From the Creatively Oblivious to the Self-Aware

Never underestimate the power your mood holds over your creative work. I put mood up there with inspiration and incentive. Good moods lend themselves to producing good work, great moods for even better work. However, bad moods not only lead to poor work, but unfinished and post-deadline deliveries, and that’s why you need to take notice.

Self-awareness is a valuable attribute for anyone producing creative work. It should be part of the standard art school curriculum alongside other relevant subjects including psychological health and well-being, placed at the same level as Art History and Aesthetics. A holistic approach to a positive mindset can mean the difference between success and failure in the creative business.

Artists carry a stigma of brooding and general moodiness in American culture. An unfortunate contradiction to the celebrated and enlightened artist found in other cultures around the world. Perhaps this is because their efforts go unnoticed and under-appreciated in our society where hype is valued above integrity. Think summer blockbuster films and the huge overpriced video game releases each holiday season. The brooding artist stereotype does a wonderful disservice to creative folk of all types, as any other stereotype does. It will only change if enough artists consistently present themselves in a more positive light.

In the spirit of giving, because that’s the popular phrase to toss around at the moment, here are my suggestions on building your self-awareness to avoid becoming creatively oblivious. All actions that I have found to work well for me and I hope will benefit you too. By the way, I wasn’t intending to turn this into a touchy-feely confidence-boosting self-help thing; that would be so out of character for me.

You can’t change the people around you, but you can change whom you are around.

If someone else’s actions or behaviors are negatively affecting yours, do yourself a favor and remove yourself from the situation. Be respectful and respectable. Don’t pick a fight or complain. Don’t even consider trying to change the person to meet your immediate needs. If another person inquires about your removal from a situation, respond honestly about your needs with everything else in this paragraph in mind. Do not unload your frustrations unless you’re itching for a fight.

I bet you didn’t already know any of this. Right? Maybe in a different context. Or it has gone forgotten.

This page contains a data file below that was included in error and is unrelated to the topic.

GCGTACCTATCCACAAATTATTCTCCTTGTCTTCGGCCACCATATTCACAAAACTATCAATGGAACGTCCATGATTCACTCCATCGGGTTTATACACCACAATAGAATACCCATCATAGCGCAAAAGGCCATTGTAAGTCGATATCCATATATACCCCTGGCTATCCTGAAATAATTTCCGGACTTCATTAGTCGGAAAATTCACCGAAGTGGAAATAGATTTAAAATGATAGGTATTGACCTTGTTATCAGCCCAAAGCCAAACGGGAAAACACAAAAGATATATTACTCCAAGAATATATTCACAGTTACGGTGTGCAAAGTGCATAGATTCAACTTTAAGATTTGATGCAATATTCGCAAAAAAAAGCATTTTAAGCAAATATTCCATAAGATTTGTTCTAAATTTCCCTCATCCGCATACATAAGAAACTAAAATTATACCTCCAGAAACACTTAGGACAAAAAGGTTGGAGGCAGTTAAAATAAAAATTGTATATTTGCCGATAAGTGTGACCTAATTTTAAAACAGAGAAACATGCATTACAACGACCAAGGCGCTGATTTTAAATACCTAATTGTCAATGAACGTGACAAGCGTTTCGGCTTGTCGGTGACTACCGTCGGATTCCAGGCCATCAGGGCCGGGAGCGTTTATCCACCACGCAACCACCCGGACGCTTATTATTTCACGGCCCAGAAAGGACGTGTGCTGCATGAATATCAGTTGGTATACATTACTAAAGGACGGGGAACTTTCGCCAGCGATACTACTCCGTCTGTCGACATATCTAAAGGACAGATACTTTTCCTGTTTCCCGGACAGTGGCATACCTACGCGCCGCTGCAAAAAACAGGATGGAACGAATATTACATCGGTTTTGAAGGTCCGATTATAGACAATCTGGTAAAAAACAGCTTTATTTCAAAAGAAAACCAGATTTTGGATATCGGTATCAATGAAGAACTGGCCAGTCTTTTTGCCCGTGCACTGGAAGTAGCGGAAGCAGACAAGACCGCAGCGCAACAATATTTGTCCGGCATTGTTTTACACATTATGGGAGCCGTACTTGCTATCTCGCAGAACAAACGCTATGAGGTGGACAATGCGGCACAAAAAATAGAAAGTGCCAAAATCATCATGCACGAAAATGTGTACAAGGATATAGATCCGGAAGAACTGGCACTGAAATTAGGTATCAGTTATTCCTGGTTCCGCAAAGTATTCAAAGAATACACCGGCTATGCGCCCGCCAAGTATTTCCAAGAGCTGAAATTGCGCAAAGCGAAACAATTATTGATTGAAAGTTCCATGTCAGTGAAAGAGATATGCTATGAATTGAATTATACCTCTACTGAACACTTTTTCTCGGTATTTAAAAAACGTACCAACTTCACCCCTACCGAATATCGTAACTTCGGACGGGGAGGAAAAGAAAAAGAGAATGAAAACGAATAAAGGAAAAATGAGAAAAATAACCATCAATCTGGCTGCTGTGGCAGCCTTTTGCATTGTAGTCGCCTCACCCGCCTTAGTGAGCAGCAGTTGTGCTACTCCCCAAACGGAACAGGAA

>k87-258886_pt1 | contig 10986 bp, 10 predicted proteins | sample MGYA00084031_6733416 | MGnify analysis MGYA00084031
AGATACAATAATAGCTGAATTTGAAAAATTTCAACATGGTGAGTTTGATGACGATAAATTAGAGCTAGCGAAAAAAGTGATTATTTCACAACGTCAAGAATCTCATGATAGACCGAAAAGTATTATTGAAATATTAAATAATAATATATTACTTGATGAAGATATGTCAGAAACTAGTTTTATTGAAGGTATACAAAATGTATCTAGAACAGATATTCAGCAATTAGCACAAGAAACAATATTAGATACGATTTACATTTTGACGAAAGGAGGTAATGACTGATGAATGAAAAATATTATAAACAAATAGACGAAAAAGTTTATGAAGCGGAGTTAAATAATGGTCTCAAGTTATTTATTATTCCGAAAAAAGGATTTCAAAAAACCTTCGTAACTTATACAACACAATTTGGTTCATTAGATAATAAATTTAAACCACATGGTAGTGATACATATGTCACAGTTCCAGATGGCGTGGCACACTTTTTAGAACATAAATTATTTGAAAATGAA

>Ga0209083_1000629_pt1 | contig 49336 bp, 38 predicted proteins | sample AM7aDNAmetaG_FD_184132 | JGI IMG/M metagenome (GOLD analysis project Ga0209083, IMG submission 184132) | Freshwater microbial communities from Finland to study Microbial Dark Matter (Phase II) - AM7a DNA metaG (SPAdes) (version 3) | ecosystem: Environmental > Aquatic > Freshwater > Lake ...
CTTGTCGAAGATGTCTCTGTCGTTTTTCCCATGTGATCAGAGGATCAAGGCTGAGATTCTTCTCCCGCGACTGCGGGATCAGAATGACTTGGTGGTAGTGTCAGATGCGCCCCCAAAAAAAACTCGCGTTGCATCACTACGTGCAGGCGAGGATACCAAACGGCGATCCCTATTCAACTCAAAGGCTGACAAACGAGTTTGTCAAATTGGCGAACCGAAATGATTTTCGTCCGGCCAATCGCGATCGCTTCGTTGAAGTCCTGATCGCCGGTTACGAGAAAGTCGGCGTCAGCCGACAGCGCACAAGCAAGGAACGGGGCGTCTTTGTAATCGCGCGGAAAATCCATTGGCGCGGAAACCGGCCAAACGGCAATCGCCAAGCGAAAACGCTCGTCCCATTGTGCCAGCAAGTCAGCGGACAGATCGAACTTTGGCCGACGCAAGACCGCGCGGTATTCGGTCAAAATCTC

Recognize that you have full control over yourself.

Don’t be an ass towards others about your creative needs. Respect is key here too. Treat others no different than you expect them to treat you. This is groundbreaking advice you should have learned in kindergarten and from the people who raised you, even if wolves raised you.

Establish your creative space.

You need your quiet alone space. An environment you have complete control over where you can shut the door and not be disturbed. Where you can blast the Dropkick Murphys, Rihanna, or the Boston Pops when the mood hits. Where you can write by candlelight and an open window during a thunderstorm or paint under a full spectrum balanced floodlight rig. Whatever works. You’re full in control, and if you complain, do yourself a favor and punch yourself in the gut and stop complaining.

Pay attention to the quality of your work. Always.

Now you don’t want to enter the bad practice of editing as you create, that will stunt your flow and productivity. It’s expected that a first or rough draft is far from perfect, so let it happen, be shameless. However, as you revise and edit, take notice of how the work is shaping up. Is the quality sub-par in comparison to your usual output? If so, take a look at yourself; chances are the problem lies in your outlook. Straighten it out before you get back to work. Remember, you are in complete control. The same applies to writer’s block or other analogous scenarios in any medium.

Don’t spend your energy venting frustrations to others, use that energy for your art.

You woke up on the wrong side of the bed this morning? That’s nice. No one wants to hear about it at work or the coffee shop or the bar. Seriously, no one does. Don’t bother trying. Refocus that kinetic energy toward your creative work. Take that anger, frustration, sadness, anxiety, whatever; fashion it into a galvanized six foot spike and drive that passion into your art so hard the room is splattered in a colorful array of your creative juices. It feels great!

Whether you choose to take my advice or run amuck with your brooding self, just remember: the quality of your work is effected by how you feel.

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2 thoughts on “From the Creatively Oblivious to the Self-Aware

  1. Great advice, David. A nice reminder for all of us, no matter what stage of our work we see ourselves in. Because you always have to keep telling yourself, yes? If it were easy, everyone could do it . . .

    Like

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